P.s. what if these "special posts" were actually called something else... like Exposes, or Special Reports. Promos - and each. I like how Scriptogram does it; simply parses either posts or pages, and nothing more as I wrote about as it started to make sense how these partials and Tom Selleck's mustache worked. Last year around this time, I had no clue. Funny how that works.

@penibelst
Jekyll member

but the alternative is to have no post scope resource organization at all

@rgov You are already able to organize your assets post driven:

assets/
     2013-01-01-me-and-octocat-in-san-francisco/
         octocat-all-wet.jpg
         our-wedding.jpg
     2013-03-28-me-and-kimonotocat-in-tokyo/
         kimonotocat-fights.gif
         me-and-kimonotocat-drunken.jpg
     2013-06-14-me-octocat-and-kimonotocat-catch-a-cold/
         dr-jekyll-brings-medicine.jpg
         me-octocat-and-kimonotocat-in-bed.jpg
         singing-birds-outside.ogg

…

_posts/
     2013-01-01-me-and-octocat-in-san-francisco.html
     2013-03-28-me-and-kimonotocat-in-tokyo.html
     2013-06-14-me-octocat-and-kimonotocat-catch-a-cold.html

I understand your natural desire not to write the whole path to the resource. I see an include as a solution.

{% include img.html param='dr-jekyll-brings-medicine.jpg' %}

The include img.html just concatenate the 3 strings: assets, post’s file name (is it exposed to liquid?), include.param. Done.

@parkr
Jekyll member

@penibelst presents a really neat idea here, and definitely the preferred way to do this. Jekyll is not about the magic, but about is stupid simplicity. A feature like this diminishes the simplicity, and if it can be done (quite well, I might add) as described above, then no need for Jekyll to fake things out.

To get the filename, you'd need to do a bit of transformation:

{{ post.path | split:"/" | last | split:"." | first }}

From your post or page, do the following:

{% include img.html name='dr-jekyll-brings-medicine.jpg' %}

Then in img.html, you'd do something like this:

{% capture namespace %}{{ post.path | split:"/" | last | split:"." | first }}{% endcapture %}
<img src="/assets/{{ namespace }}/{{ include.name }}">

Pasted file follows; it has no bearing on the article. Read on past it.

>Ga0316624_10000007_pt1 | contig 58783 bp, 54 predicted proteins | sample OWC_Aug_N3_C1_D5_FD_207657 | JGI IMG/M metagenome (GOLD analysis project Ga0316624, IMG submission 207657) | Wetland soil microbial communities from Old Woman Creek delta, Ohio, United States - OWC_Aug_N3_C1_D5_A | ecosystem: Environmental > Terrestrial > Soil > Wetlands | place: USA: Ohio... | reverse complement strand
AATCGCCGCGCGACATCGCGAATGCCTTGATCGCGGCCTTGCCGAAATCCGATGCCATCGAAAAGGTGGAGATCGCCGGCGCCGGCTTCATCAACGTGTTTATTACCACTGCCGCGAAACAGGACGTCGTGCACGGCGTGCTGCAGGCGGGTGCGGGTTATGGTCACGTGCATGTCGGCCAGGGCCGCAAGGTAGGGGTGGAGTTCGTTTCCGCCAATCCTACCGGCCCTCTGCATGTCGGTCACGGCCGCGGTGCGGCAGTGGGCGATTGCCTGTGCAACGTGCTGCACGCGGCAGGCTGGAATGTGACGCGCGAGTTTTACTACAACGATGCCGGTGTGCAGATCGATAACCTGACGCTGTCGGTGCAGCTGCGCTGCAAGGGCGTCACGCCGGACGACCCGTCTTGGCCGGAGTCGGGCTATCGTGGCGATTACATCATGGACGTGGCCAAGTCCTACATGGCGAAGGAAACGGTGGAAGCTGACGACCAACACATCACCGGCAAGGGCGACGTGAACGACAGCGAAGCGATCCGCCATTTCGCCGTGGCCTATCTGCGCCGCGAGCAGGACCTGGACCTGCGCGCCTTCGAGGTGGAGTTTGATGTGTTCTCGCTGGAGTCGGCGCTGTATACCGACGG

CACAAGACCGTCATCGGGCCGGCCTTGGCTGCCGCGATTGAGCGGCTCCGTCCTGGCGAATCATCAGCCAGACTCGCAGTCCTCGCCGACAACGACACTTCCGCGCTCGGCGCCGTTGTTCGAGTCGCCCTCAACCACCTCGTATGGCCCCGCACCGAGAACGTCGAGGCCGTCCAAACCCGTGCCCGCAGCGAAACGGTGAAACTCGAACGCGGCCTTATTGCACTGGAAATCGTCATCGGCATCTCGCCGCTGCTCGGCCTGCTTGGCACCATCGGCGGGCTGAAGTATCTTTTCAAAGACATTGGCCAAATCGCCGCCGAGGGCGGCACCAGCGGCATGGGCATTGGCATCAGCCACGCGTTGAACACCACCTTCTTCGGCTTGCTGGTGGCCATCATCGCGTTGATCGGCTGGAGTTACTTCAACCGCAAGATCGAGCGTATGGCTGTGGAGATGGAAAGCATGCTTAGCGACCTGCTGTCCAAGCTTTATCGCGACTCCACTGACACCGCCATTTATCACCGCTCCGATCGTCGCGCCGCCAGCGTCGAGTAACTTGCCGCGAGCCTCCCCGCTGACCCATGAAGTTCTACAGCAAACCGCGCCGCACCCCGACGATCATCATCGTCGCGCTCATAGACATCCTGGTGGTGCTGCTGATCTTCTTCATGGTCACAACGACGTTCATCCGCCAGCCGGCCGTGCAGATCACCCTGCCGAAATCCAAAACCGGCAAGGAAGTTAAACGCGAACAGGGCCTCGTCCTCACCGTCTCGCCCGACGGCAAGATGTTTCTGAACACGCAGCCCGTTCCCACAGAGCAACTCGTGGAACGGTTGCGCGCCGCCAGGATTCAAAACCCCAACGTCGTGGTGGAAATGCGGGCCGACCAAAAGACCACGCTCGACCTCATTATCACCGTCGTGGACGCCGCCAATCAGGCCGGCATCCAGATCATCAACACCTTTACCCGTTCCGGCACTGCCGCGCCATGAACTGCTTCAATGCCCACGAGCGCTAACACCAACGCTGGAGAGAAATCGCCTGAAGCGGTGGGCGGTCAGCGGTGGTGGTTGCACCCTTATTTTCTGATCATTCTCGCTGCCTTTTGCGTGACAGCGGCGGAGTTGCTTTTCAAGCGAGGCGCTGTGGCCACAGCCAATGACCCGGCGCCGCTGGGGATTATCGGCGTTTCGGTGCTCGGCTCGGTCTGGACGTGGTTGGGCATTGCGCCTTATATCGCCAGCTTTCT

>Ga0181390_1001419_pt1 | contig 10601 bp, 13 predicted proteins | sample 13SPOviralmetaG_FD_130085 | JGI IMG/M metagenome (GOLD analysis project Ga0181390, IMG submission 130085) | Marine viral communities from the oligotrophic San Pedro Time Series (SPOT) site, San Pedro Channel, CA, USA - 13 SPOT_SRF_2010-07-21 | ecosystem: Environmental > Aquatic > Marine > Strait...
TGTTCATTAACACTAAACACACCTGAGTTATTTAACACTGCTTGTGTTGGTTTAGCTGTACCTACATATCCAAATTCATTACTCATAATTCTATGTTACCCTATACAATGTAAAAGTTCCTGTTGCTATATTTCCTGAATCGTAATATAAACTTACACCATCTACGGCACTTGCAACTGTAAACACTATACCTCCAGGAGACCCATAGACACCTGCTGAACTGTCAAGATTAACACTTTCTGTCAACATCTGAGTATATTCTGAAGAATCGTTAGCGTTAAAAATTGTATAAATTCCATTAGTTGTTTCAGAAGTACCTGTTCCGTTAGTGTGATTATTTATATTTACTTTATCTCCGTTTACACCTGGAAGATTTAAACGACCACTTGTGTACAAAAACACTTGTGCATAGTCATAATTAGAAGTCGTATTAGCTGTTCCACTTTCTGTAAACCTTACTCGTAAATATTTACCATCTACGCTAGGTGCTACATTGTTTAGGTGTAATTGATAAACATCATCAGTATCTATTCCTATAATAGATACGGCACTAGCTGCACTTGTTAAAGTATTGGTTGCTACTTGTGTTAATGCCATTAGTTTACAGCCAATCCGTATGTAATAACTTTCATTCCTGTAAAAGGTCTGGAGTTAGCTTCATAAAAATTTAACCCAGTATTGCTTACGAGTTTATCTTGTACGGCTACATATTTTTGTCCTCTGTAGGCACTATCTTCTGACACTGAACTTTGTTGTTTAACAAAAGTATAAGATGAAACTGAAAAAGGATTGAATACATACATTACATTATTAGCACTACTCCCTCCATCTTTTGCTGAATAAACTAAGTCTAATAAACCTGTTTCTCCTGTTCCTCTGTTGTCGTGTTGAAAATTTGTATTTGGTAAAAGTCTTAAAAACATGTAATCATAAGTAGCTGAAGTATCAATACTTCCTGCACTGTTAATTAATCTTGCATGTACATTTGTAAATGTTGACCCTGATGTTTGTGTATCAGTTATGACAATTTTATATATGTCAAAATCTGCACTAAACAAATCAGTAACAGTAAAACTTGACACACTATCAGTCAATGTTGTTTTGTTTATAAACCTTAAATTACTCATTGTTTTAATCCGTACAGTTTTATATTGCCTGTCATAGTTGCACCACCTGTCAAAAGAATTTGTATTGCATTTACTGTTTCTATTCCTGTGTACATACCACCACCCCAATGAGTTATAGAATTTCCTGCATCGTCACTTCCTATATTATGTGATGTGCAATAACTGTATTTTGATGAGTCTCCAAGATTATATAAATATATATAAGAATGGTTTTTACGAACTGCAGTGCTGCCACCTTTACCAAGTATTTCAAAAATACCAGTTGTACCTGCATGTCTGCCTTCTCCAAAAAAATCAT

Boom. 👏 @penibelst.

@robwierzbowski

Nice. That could easily be made into a Jekyll plugin if you prefer a more specific tag name.

I think a soft post/asset connection like this one is preferable. Enforcing or encouraging the binding of assets to posts is a quick way to increase complexity on small to mid-sized sites.

@bcomnes

I am satisfied with @penibelst and @parkr's solution to this style of organization for now. Sometimes the solution isn't obvious 👍

@parkr
Jekyll member

One thing I would say should come out of this conversation is the addition of page.name or something that is just YYYY-MM-DD-post-slug.

@samrayner

I've written a plugin (as @robwierzbowski suggested) to help with asset organisation:
https://github.com/samrayner/jekyll-asset-path-plugin

{% asset_path my-image.png %}

in post 2013-01-01-post-title would output:

/assets/posts/post-title/my-image.png

in page my-first-page would output:

/assets/my-first-page/my-image.png
@mattr-
Jekyll member

@samrayner Thanks for writing this plugin! If you want to submit a pull request against the site docs (they're in the site directory on master) to add your plugin to the plugin list, we'll gladly merge it. Thanks! ❤️

That being said, I'm going to close this issue. There are several other solutions available and I don't foresee us adding this particular feature to Jekyll's core in the future.

@mattr- mattr- closed this Oct 29, 2013
@parkr parkr pushed a commit that referenced this issue Nov 5, 2013
@samrayner samrayner Add Asset Path Tag to plugin list in docs
Requested by @mattr-
#881 (comment)
1f0c139
@nhoizey

I wonder if it would be well received if I open a new issue on this topic, but at least I can point to a comment I made on StackOverflow… ;-)

http://stackoverflow.com/questions/10363812/local-post-assets-with-jekyll/35270428#35270428